Minnesota Prairie Roots

Writing and photography by Audrey Kletscher Helbling

Buried in snow March 26, 2013

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I WANTED TO VISIT his grave, touch the cold stone with my gloved hands, allow my eyes to linger on his name, to remember my dad, dead 10 years now on April 3.

A trip back to my hometown to visit my mom had thrown me into a temporary melancholy mood as I lounged on her loveseat, head crooked into a pillow, legs angled up as we talked about aging and death and funerals (too many recently).

When I mentioned that I’d often thought about the safety layers of generations separating me from death, my husband glanced at me like I was crazy. My 80-year-old mom understood, though.

The road past the Vesta Cemetery, which sits just outside of this southwestern Minnesota town of some 330.

The road past the Vesta Cemetery, left, which sits just outside of this southwestern Minnesota town of some 330. You can see a portion of Vesta’s grain complex to the right.

Later, she stayed back at her house while Randy and I drove out to the cemetery, to honor my dad whose gravesite I do not visit often enough because busyness and blizzards have kept me from the prairie in recent months.

We headed north out of town along Cemetery Road, tires crunching on gravel, toward the cemetery edged by evergreen trees. At my feet, the short black snowboots I’d borrowed from my mom bumped against my legs.

Some of the gravestones are barely peeking out of the snow.

Some of the gravestones are barely peeking out of the snow.

I wondered aloud whether the cemetery roads would be plowed of snow swept in by prairie winds. A few blocks later I spotted waves of snow washing over tombstones and roadways. I could not reach my dad’s grave without snowshoes or a snowmobile.

The closest I would get to my dad's grave was viewing the cemetery through t

The closest I would get to my dad’s grave was viewing the cemetery through the van windows.

We eased past the cemetery, drove down to the first farm place to the north, turned around in the driveway and crept past the cemetery again, back into town.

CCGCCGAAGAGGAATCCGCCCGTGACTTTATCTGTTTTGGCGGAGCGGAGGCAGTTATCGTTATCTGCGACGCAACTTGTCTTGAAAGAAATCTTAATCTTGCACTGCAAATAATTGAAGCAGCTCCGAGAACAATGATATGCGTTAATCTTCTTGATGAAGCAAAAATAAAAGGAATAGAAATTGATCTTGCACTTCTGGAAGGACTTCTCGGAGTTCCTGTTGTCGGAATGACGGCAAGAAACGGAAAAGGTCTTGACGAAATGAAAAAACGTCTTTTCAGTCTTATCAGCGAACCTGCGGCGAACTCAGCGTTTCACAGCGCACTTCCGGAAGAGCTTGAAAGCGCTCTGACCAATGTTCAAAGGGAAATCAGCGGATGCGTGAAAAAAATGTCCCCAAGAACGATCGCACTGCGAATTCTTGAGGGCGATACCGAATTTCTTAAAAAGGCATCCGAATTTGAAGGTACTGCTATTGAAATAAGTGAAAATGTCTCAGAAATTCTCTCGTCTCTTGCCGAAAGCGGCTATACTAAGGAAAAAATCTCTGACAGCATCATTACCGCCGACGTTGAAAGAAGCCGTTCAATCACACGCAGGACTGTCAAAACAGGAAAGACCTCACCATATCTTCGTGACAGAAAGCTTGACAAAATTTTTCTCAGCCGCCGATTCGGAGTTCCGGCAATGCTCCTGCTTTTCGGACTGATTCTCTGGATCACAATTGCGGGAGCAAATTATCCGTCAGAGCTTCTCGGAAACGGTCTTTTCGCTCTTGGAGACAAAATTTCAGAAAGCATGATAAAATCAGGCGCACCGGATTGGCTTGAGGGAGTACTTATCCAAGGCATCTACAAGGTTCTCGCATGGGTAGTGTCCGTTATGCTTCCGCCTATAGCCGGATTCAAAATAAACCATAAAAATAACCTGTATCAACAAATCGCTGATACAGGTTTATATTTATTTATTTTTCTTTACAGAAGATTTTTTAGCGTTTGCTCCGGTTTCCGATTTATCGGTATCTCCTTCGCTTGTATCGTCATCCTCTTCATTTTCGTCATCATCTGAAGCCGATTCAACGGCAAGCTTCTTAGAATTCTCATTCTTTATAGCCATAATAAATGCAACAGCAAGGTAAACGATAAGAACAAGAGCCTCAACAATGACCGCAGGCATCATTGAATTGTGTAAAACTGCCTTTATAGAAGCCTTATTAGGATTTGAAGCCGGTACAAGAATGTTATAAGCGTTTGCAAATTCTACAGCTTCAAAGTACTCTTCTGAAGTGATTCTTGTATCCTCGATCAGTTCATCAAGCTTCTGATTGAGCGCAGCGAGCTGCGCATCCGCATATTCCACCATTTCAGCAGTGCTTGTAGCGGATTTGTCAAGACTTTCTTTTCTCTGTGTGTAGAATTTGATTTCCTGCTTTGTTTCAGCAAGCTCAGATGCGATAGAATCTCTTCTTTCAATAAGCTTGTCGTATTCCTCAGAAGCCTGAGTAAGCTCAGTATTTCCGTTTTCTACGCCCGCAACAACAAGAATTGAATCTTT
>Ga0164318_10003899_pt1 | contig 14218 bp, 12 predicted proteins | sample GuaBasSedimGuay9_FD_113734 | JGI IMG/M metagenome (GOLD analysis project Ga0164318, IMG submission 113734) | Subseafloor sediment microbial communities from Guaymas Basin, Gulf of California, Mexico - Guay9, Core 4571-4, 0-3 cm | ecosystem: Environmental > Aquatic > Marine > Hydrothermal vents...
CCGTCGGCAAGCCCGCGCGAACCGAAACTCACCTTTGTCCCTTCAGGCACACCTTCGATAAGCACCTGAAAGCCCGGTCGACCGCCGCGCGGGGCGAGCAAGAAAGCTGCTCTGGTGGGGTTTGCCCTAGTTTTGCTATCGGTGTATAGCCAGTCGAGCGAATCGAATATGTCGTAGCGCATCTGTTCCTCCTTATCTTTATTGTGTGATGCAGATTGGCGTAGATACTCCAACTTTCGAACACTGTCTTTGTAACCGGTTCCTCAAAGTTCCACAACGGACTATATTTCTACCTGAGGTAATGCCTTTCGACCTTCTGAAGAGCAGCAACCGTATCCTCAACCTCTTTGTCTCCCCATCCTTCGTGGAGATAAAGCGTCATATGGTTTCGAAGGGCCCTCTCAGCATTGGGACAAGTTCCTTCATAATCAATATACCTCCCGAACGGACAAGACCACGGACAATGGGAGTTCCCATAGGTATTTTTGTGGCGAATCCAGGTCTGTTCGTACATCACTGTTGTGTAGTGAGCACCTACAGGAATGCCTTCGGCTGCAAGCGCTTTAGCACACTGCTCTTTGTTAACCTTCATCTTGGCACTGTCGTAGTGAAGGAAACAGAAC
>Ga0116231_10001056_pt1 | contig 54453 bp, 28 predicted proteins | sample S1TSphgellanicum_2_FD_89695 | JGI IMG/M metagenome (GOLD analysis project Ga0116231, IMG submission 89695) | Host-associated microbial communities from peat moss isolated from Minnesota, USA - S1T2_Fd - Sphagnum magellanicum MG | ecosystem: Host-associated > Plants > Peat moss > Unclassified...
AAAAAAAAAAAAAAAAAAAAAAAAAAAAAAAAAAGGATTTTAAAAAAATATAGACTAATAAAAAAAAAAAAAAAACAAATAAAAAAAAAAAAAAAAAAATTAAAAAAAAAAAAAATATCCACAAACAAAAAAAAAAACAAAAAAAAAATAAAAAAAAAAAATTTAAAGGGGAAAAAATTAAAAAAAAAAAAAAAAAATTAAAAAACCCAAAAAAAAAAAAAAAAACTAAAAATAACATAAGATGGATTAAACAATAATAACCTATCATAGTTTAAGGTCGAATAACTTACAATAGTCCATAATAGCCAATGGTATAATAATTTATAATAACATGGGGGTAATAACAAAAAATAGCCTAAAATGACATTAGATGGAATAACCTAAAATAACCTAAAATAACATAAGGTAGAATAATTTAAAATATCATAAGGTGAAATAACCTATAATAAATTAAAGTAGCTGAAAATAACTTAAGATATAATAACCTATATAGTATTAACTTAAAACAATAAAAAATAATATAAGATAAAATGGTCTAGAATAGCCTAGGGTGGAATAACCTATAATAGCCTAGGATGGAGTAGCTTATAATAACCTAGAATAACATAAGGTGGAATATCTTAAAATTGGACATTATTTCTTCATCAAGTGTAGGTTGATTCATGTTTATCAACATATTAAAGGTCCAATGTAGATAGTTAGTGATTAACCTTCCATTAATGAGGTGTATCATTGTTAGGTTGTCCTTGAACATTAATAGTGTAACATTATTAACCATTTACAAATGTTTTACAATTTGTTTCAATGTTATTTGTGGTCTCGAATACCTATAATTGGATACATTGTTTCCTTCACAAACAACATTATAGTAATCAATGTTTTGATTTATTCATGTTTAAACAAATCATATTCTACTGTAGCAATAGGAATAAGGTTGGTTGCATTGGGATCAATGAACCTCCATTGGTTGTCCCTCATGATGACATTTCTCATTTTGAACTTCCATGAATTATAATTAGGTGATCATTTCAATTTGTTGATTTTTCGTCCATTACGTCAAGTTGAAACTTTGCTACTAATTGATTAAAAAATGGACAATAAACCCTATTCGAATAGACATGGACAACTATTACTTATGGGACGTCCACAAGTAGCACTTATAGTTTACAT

I carried my mom’s boots inside, snugged them into a corner of her kitchen, before reclaiming my place on her loveseat.

I told her about the tombstones buried in snow. Then we talked about dad’s funeral—the bitter cold of that April day, the cutting wind.

And I remembered, although I did not speak this, how I’d perched on a hard folding chair in that hilltop cemetery 10 years ago, leaned toward my mother shivering in cold and in grief, and wrapped my arm around her.

© Copyright 2013 Audrey Kletscher Helbling


The veterans of Vesta May 30, 2011

A flag placed on a veteran's grave at the Vesta Cemetery in southwestern Minnesota.


On this Memorial Day weekend, I have come to this hilltop cemetery outside of my hometown of Vesta in southwestern Minnesota to remember.

I walk the rows, between the tombstones, lean in close, read the names, memories only a thought away.

My focus is on my father and the other veterans buried here whose names I know, whose stories of war I will never fully know.

An in-ground marker honors my father, Elvern Kletscher, a Korean War veteran and recipient of the Purple Heart for wounds he suffered at Heartbreak Ridge in Korea.

How did they feel leaving family and farm? Were they scared? Were they honored to serve their country? Did they yearn for home as they shouldered their weapons? Did they leave as boys, come home as men? Were they scarred by war, forever changed?

I wondered as strong prairie winds whipped flags attached to white wooden crosses. So many flags. So many graves of men who’ve served.

If only I’d asked them to tell me their stories, these men whom I’d never thought of as soldiers, until I saw their graves marked by crosses and stars and American flags.

The local American Legion marks veterans' graves with white crosses.

Barb Schmidt teaches her grandchildren about their ancestors as they place flowers on the graves of loved ones Saturday evening at the Vesta Cemetery.

Set atop a hill, the wind catches the flags marking vets' graves.

I was surprised by the number of veterans buried in the Vesta Cemetery, their graves marked by small flags attached to white crosses. This photo shows only one small portion of the graveyard.

© Copyright 2011 Audrey Kletscher Helbling